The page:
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September 2019

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James - looking down

debris4spike in photo_scavenger

Looking Down

A few weeks ago I went with a friend to Sherborne in Dorset, and visited the Abbey.  We were told that there were the bones of 2 English Kings buried there. The Abbey as seen today dates from 1485, but inside are the bodies of two Kings of Wessex, Alfred the Great's elder brothers King Ethelbald (died AD 860) and King Ethelbert (AD 865).

Christine & I waled round, and enjoyed the amazing building, but couldn't see the tombs. We asked, and were told to go to the North-East corner of the Abbey, and look down ...
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Comments

How fascinating! Thank you.
It was a suprise to see them ... pleased I did though.
Oh my, how fascinating and eerie! I would have loved to see that.
I was stunned when I realised that it wasn't just going to be a plaque on the floor ... never seen that in an English Abbey (sometimes see a bone of a saint in some of the European Cathedrals).

Had to brush up on my history, as not a time I know much about.
Oh wow, you actually can see the bones! I would have expected just the marker over the tomb. How fascinating!

I've always had a soft spot for Alfred the Great, so what a treat to see Ethelbert and Ethelbald's final resting place. I wonder which brother's bones those are.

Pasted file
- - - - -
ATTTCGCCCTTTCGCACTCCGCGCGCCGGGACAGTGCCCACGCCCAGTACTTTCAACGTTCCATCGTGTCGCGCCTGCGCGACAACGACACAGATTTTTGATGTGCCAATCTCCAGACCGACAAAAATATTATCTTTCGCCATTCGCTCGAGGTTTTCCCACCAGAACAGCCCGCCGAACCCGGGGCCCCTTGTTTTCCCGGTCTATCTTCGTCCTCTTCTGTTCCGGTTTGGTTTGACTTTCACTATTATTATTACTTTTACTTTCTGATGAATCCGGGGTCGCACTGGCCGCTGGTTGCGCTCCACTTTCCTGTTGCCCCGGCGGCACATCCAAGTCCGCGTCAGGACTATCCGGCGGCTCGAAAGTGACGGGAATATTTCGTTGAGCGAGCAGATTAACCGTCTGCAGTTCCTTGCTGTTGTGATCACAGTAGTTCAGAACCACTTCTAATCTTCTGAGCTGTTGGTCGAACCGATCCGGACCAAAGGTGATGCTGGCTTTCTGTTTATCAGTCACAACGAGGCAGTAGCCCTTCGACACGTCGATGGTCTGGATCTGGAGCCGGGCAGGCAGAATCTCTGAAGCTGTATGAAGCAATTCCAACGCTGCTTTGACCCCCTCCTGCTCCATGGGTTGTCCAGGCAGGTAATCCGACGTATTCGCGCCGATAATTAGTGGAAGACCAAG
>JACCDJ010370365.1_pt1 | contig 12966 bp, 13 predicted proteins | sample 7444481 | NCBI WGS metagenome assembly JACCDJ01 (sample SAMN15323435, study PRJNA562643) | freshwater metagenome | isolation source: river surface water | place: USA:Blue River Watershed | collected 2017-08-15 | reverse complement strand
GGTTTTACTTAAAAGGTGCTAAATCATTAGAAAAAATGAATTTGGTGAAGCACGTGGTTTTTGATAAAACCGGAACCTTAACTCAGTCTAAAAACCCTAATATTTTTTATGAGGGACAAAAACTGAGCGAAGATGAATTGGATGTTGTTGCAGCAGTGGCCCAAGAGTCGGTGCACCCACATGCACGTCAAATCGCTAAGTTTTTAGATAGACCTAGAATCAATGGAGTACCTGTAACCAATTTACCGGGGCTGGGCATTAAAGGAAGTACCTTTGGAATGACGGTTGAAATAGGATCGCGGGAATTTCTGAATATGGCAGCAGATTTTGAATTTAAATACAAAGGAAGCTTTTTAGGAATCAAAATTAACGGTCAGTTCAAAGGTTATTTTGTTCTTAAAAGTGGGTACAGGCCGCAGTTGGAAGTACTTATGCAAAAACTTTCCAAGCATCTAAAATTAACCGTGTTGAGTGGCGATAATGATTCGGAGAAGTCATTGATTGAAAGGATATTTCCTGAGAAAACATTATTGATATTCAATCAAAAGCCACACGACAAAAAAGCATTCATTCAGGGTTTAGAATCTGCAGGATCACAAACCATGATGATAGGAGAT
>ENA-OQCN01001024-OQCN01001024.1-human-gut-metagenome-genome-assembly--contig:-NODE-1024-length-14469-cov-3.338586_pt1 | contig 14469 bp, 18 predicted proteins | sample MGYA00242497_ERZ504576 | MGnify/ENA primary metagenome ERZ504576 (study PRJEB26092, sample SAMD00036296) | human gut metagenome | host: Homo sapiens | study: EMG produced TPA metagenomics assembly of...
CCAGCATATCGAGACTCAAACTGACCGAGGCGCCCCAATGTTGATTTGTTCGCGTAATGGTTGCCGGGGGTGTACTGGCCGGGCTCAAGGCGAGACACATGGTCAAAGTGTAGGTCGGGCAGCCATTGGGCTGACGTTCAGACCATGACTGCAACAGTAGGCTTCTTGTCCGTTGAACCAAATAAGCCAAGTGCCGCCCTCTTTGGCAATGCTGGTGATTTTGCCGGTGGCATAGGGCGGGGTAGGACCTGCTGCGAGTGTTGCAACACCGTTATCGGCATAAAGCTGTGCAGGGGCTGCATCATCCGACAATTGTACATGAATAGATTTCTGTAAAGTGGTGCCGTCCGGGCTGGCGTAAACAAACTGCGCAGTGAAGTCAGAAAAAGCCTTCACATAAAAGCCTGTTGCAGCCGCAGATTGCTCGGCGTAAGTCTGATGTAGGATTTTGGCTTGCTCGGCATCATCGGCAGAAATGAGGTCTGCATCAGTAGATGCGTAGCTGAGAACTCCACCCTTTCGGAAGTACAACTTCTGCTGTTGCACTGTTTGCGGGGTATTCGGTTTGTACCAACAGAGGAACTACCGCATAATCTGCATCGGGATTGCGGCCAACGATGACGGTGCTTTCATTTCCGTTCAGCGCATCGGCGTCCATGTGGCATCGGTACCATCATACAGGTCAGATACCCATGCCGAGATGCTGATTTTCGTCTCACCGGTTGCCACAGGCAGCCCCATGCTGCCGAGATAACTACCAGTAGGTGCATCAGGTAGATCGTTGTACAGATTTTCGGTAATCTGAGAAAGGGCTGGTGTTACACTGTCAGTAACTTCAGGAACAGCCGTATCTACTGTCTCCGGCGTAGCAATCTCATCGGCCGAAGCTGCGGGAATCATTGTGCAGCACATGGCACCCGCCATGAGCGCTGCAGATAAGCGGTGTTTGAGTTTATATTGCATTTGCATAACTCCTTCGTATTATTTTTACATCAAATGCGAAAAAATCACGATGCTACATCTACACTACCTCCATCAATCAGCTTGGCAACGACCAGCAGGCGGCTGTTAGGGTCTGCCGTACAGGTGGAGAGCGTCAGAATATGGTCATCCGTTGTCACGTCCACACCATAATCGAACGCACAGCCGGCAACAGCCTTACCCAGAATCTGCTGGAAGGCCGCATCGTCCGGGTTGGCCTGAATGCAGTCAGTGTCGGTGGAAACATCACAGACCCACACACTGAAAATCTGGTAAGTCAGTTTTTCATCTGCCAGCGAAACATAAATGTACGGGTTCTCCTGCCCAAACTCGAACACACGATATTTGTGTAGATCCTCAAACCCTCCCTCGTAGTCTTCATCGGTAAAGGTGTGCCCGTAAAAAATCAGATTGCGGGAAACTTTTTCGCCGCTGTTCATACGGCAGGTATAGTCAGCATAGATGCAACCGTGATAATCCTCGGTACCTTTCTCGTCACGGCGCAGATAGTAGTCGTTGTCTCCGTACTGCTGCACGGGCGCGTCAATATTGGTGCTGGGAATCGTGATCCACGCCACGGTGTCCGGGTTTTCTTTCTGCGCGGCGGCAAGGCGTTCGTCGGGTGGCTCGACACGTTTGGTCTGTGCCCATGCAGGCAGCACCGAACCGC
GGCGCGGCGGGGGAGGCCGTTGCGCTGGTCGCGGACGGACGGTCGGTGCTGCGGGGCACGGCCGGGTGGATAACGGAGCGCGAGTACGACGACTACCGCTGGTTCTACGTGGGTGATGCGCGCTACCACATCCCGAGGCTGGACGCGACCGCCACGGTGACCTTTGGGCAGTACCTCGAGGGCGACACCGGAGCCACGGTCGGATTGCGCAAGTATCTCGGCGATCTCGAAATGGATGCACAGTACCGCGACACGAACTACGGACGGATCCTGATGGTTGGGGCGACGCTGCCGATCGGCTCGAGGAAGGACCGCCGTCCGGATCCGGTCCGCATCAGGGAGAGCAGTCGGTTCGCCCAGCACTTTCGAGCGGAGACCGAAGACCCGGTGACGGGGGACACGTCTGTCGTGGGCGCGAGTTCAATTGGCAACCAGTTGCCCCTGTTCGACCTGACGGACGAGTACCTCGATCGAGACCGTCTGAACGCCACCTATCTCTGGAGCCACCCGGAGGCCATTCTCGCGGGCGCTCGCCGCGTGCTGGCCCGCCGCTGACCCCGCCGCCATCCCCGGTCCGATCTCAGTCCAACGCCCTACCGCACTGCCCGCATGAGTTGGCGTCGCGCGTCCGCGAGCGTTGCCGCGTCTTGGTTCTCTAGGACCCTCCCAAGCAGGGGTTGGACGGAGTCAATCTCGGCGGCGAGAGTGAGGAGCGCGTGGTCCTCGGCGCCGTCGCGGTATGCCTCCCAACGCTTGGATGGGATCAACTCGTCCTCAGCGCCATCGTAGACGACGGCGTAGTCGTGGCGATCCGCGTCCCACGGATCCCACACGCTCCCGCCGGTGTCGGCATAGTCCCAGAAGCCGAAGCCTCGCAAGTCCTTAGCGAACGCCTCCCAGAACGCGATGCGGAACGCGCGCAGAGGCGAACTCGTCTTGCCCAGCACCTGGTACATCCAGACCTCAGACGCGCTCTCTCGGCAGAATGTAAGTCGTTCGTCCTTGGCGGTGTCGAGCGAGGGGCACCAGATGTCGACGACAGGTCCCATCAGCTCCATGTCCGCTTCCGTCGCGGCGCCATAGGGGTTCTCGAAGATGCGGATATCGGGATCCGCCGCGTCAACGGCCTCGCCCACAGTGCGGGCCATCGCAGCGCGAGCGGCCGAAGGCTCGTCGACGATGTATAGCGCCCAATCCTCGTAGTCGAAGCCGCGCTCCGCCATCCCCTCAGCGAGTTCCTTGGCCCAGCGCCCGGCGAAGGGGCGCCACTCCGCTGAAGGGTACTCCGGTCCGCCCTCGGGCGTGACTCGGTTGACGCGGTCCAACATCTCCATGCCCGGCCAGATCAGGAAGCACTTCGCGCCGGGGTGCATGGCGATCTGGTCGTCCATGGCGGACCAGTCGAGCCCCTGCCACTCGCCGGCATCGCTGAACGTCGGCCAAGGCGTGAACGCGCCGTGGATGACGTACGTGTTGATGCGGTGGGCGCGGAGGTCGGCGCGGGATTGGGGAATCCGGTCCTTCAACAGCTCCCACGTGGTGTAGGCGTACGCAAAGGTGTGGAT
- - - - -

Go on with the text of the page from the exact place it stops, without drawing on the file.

Yes, we spotted the marker first - and that was all we were expecting, till we realised what was just next to it in the floor.

It looks a bit of a jumble ... but maybe as brothers they were used to that (thinking of my 2 brothers!)
Oh, that's marvelous! I'll be taking my shots tomorrow and I fear mine won't be nearly as interesting.

- Erulisse (one L)
Well your photos will be great as you are taking them in response to the challenge - I cheated and used a photo I took last month.

*Good Luck*
Wow! Not sure I've ever spotted that, though I've been to the site. Thanks for showing us!
*g* ... We walked round with the mini-guide in our hands and still missed it, which is why we asked the ladies at the help desk where it was.

So, not suprised to hear others missed it as well.
Ooooh, cool. I love graves and bones and stuff.
It was a a fascinating site, among all the other ornate structures.
Such a fascinating post. I learned about Alfred the Great in primary school. Australia was part of the British Empire back then. Probably history lessons today are more multicultural. I'm amazed that the bones are visible. What a great response to the prompt.
We all learnt about King Alfred .... burning the cakes!

In actual fact I am "ancient =" enough that we did a project on Sidney in my last year at Junior school (at 11) as you were just building the Opera House at that point.

I love history - just wish I could remember the facts though!
I moved to Sydney to live as a youngish adult, and that was when the opera house was under construction, so I have a few years on you. I really think it is the jewel in Sydney's crown.